A recent report from Capgemini and RBS Wealth Management found that the population and wealth of Asia-Pacific’s high-net-worth individuals (HNWIs) has increased at double and triple the rates of HNWIs in the rest of the world over the last five years (2007-2012) and is expected to become the largest wealth market by population as early as 2014. Scaling to service this growth will be a key focus in Asia.
Managing data for private wealth investors affects two things above all: operational risk and customer service. This means making sure banks can get investment information to fund managers and to the regulator on a timely basis, and also to the relationship managers and their investors.
DST recently commissioned research with Aite Group, which found that 78% of wealth managers think regulation is the primary driver for better investment data management. It also concluded that forward-thinking firms acknowledged the improved use of investment data is needed to better manage the business. There is a desire for wealth managers to differentiate in the eyes of the investor, by improving speed, depth and accessibility of investment information.
What are the differences in what wealth managers need as compared to asset managers or owners?
The scale of a wealth business is much greater in terms of the volume of transactions. For example, DST supports one large global wealth management firm operating in the region across five countries; it has several hundred transactions going through a minute and two million end-clients. This is a lot of investment data to organise – timeliness and accuracy are key. It’s crucial to be able to get a client report out on a timely basis and provide current position information via a web portal.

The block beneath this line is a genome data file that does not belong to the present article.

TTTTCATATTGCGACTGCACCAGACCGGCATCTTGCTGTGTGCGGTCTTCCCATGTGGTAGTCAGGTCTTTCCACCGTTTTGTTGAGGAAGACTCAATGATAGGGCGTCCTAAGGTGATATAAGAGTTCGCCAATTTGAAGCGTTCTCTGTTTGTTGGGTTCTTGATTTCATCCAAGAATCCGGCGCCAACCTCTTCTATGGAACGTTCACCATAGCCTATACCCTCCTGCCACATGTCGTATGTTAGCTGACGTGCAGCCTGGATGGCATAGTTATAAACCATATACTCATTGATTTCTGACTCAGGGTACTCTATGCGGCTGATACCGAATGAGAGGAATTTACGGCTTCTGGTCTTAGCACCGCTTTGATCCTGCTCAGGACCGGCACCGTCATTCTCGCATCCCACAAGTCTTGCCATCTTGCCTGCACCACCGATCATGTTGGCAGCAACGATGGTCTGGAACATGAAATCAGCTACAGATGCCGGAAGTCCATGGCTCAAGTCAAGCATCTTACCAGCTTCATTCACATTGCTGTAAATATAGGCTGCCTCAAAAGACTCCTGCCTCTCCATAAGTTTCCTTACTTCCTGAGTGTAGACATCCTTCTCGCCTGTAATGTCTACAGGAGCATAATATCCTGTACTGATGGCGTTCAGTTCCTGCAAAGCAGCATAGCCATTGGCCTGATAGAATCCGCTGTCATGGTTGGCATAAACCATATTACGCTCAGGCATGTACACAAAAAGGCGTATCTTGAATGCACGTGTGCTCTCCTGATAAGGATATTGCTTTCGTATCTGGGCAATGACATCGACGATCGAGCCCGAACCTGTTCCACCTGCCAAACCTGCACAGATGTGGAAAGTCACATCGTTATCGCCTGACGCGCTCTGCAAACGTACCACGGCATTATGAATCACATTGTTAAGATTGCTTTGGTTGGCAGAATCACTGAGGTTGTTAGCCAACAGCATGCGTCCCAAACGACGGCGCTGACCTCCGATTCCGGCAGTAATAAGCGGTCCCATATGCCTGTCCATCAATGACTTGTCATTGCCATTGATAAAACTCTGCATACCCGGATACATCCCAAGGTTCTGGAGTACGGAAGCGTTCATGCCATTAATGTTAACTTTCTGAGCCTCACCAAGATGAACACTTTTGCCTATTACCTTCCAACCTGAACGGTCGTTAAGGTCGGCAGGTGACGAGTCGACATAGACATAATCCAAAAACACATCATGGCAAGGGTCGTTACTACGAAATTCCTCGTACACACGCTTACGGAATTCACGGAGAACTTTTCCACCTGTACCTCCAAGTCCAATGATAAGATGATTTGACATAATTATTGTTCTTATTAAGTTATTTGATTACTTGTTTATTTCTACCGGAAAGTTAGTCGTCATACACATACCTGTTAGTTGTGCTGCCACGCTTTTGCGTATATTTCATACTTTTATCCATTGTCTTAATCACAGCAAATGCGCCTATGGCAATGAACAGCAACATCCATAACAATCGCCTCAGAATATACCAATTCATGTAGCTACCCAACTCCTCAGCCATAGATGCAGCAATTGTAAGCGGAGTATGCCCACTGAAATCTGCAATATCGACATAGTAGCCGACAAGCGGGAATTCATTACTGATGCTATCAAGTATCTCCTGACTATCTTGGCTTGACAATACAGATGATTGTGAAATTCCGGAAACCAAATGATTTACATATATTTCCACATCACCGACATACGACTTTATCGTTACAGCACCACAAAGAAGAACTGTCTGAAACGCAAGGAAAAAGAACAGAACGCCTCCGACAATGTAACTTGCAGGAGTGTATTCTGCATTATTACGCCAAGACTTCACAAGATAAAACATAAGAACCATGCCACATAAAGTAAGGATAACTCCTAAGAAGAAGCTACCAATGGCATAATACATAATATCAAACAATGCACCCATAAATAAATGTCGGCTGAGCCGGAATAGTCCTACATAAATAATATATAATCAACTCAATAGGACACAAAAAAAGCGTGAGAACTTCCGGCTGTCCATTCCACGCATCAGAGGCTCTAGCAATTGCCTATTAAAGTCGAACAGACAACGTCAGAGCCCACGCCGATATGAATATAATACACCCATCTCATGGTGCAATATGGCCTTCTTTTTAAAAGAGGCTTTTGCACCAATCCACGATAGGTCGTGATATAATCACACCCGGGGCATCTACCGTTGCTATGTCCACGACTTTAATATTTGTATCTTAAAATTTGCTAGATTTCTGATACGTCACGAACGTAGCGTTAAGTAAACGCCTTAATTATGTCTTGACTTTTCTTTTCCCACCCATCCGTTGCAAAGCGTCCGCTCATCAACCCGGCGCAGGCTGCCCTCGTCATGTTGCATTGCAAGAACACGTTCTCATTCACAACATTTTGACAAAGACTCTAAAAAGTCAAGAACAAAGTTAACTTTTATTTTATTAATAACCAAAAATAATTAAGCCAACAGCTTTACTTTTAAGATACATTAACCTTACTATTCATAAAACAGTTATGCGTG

While, as mentioned earlier, 78% of wealth managers surveyed think regulation is the primary driver for investment data management, 75% of the asset managers said internal business requirements and client focus are the primary drivers for investment data management.
Asset managers have also expressed more concern than wealth managers about data latency.
Can you sum up what have been the major drivers in the past year or two in terms of the importance of investment data management?
There are four main drivers. The current tsunami of regulation is one. Another is client demand, particularly from Asian wealth managers, which are more sophisticated in terms of what they require software- and analytics-wise, compared to, say, those in Europe.
Another factor is the growing need for operational efficiency, particularly from the global institutions, but increasingly from Asian organisations as well.
The fourth driver is that Asia becoming a more important part of the global story. This region is becoming a driver of the agenda rather than a recipient of the outcome.